Hikers are recommended to tackle Sharp Peak only in good weather and with suitable equipment, as the trail is exposed and reports of heat strokes are common. Furthermore, the climb covers large swathes of rocky terrain and paths of loose gravel, so expect to use gloved hands to get up and down the undulant ridges. It is also a lengthy hike, so it’s best to come prepared with enough water and snacks to keep you going.
Experienced hikers wishing to tackle Sharp Peak can start their journey at Pak Tam Au or Sai Wan Pavilion in Sai Kung—Pak Tam Au is considered the easier route. From Pak Tam Au, follow Maclehose Trail Stage 2 until it veers off into bushwhacking territory. Helpful ribbons left by previous adventurers will guide the way. Ascend through a forested trail before breaking out into open grassland, where the real work begins. In addition to its steepness, the path up to Sharp Peak is also well-worn and eroded, so there is an extra level of difficulty to consider.
Once you are at the top, however, you can bask in the glory of having defeated one of Hong Kong’s toughest hikes, and soak up the sweeping vistas of the Sai Kung Peninsula and beyond. Due to the exposed nature of the trail, views will be plentiful throughout the climb, but the summit provides a convenient opportunity to sit, rest, and refuel before making your way down. Click here to read our full guide to hiking Sharp Peak.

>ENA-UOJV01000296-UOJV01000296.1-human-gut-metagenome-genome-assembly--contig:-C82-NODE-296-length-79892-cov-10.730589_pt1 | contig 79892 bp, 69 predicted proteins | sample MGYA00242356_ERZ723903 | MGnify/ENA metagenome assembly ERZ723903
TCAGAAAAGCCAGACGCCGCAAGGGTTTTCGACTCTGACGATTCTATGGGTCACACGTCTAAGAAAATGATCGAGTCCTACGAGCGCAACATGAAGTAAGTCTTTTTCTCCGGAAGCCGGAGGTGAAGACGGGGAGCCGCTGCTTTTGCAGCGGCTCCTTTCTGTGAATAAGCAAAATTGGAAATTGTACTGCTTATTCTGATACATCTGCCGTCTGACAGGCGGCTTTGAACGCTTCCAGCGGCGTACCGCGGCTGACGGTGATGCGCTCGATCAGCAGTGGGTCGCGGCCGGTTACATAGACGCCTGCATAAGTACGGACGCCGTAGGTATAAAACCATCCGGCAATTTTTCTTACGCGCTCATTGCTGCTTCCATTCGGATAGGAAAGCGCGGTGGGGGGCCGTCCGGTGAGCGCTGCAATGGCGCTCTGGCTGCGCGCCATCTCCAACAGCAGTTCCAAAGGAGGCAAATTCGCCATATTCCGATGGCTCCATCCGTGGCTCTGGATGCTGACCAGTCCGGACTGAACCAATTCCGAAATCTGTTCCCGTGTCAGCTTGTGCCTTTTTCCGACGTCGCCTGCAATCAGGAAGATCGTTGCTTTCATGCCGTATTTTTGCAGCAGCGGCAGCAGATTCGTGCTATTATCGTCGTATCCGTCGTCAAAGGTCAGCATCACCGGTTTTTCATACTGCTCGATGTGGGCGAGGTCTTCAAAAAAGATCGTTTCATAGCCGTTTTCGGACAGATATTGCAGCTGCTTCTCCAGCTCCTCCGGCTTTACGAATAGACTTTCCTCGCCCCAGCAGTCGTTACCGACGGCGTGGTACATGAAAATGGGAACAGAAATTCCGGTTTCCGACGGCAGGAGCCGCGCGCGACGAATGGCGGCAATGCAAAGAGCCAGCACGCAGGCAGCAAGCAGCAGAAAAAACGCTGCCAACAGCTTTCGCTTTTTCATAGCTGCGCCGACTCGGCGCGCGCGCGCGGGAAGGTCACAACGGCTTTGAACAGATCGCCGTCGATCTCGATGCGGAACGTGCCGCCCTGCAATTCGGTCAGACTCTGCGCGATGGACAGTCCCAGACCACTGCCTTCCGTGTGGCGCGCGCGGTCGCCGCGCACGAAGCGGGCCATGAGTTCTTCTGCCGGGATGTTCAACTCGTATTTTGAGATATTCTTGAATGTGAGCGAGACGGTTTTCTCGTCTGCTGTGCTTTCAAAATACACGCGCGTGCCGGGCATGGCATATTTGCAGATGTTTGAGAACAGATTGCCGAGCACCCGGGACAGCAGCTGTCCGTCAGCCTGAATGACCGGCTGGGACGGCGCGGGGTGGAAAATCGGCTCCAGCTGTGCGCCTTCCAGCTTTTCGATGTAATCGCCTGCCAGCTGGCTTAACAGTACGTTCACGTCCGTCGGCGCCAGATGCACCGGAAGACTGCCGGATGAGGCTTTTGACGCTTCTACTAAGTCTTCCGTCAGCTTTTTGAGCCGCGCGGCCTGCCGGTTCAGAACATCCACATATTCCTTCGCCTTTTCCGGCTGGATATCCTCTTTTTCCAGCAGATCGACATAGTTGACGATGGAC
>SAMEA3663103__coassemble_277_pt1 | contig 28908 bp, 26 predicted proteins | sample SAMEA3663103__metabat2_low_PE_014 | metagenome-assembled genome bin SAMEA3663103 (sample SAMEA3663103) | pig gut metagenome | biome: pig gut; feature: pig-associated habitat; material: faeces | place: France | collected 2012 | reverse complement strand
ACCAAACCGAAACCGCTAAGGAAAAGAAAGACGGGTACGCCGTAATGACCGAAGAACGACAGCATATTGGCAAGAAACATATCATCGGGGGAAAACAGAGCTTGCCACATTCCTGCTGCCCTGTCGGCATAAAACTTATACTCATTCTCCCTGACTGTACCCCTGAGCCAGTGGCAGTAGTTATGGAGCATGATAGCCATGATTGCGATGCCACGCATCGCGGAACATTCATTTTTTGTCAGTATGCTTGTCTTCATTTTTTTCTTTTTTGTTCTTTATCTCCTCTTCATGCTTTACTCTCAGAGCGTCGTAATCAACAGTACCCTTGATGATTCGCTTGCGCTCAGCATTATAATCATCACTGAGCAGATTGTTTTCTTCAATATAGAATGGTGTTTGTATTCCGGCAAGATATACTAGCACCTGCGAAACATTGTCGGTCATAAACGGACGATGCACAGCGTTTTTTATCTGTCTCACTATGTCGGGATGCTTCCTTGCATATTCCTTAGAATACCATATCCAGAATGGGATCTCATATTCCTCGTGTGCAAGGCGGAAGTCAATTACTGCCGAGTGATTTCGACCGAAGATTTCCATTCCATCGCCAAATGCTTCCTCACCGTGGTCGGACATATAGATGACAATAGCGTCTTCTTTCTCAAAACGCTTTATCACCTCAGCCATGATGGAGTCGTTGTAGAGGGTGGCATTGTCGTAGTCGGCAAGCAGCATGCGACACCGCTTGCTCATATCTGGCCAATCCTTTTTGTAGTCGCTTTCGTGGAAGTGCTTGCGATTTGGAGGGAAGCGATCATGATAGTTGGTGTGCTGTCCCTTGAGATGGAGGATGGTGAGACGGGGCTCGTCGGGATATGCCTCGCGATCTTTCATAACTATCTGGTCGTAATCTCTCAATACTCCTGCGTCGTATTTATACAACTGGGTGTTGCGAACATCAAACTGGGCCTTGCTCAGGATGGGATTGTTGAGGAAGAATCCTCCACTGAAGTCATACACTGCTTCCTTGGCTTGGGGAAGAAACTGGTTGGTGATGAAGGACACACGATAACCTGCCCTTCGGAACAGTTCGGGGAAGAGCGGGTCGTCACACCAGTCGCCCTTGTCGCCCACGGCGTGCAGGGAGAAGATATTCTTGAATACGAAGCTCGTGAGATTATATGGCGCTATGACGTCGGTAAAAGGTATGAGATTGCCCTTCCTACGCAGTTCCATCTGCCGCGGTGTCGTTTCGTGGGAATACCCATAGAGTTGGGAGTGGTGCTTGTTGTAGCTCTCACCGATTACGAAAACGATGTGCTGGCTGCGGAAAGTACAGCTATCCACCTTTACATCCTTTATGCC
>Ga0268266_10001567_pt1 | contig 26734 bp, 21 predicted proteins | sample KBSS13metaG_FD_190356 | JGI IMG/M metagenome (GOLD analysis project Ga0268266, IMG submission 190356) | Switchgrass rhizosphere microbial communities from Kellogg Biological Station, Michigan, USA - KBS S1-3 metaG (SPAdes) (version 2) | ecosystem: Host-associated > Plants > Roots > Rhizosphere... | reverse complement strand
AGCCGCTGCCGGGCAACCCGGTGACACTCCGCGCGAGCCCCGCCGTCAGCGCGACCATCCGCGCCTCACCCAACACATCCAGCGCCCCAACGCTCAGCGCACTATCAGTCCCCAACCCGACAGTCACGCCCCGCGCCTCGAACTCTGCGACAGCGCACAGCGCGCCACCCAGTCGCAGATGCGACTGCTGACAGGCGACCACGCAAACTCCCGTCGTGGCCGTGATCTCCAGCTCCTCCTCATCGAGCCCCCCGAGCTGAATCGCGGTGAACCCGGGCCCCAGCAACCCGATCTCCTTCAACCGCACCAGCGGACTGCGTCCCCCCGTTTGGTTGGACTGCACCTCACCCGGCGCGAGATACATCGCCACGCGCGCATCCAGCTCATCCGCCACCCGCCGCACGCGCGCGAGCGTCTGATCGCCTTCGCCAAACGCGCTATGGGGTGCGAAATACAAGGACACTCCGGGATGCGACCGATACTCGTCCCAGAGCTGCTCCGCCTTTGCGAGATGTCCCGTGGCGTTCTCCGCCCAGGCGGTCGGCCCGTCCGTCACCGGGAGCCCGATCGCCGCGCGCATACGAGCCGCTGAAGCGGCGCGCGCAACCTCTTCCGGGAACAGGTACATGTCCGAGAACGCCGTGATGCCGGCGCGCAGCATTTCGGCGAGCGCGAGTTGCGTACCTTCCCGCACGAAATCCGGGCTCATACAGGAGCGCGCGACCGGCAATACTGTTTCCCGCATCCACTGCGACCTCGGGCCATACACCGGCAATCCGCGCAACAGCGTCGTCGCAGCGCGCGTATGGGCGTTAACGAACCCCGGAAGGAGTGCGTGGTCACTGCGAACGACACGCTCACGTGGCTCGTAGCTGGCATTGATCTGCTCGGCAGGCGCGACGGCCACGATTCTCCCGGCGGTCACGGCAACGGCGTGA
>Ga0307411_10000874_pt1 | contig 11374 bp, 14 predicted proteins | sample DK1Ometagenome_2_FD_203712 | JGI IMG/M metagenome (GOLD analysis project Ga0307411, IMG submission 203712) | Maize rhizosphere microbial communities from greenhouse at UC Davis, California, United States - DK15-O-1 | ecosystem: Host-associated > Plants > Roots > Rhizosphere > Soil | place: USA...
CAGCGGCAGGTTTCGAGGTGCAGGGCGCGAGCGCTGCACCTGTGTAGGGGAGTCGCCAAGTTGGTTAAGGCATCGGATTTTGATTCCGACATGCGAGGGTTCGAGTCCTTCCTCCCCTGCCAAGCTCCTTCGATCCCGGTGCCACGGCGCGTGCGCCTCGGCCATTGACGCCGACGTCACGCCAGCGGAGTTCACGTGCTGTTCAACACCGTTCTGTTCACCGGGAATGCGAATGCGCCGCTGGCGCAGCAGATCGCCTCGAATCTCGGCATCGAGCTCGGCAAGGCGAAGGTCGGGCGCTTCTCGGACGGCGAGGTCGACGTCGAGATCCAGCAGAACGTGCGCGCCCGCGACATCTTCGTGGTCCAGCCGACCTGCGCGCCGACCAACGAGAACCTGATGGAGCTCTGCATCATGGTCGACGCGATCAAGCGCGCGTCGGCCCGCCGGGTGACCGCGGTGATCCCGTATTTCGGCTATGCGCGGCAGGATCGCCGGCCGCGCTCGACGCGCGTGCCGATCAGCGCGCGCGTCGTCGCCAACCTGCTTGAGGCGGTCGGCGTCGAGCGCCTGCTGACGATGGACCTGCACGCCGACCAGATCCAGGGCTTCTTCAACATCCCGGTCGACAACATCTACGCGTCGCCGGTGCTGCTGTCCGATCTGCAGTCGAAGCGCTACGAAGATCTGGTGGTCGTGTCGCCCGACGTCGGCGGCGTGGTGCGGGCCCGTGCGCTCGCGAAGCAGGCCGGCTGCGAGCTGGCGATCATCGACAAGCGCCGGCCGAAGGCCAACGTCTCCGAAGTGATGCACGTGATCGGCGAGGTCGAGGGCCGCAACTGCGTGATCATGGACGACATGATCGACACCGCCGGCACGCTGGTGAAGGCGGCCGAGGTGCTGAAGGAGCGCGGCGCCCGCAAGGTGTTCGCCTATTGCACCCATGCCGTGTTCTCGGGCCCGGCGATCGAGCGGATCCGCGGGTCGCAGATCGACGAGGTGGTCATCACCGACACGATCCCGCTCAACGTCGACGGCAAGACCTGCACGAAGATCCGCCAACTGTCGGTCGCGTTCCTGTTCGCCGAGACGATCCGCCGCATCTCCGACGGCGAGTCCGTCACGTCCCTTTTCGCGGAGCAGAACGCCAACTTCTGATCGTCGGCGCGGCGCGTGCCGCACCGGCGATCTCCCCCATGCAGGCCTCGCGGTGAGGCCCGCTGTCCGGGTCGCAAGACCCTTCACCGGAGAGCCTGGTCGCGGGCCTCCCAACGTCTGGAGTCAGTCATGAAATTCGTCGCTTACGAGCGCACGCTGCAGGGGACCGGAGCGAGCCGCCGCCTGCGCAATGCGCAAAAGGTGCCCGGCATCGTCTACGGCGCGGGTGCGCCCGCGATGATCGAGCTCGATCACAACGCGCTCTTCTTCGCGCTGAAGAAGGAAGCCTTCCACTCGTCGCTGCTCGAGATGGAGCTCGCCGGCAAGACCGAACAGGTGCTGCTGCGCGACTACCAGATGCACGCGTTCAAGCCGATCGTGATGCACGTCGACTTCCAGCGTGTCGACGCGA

Last but certainly not least in the line-up, we have High Junk Peak, which stands at a not-so-shabby 344 metres tall inside the Clear Water Bay Country Park. Its precipitous mountaintop is made up of prehistoric volcanic rocks and dense scrubland, forming a rugged landscape that has been weathered through erosion and the elements. From its peak, hikers can lap up expansive views of Clear Water Bay and Joss House Bay as a visual reward.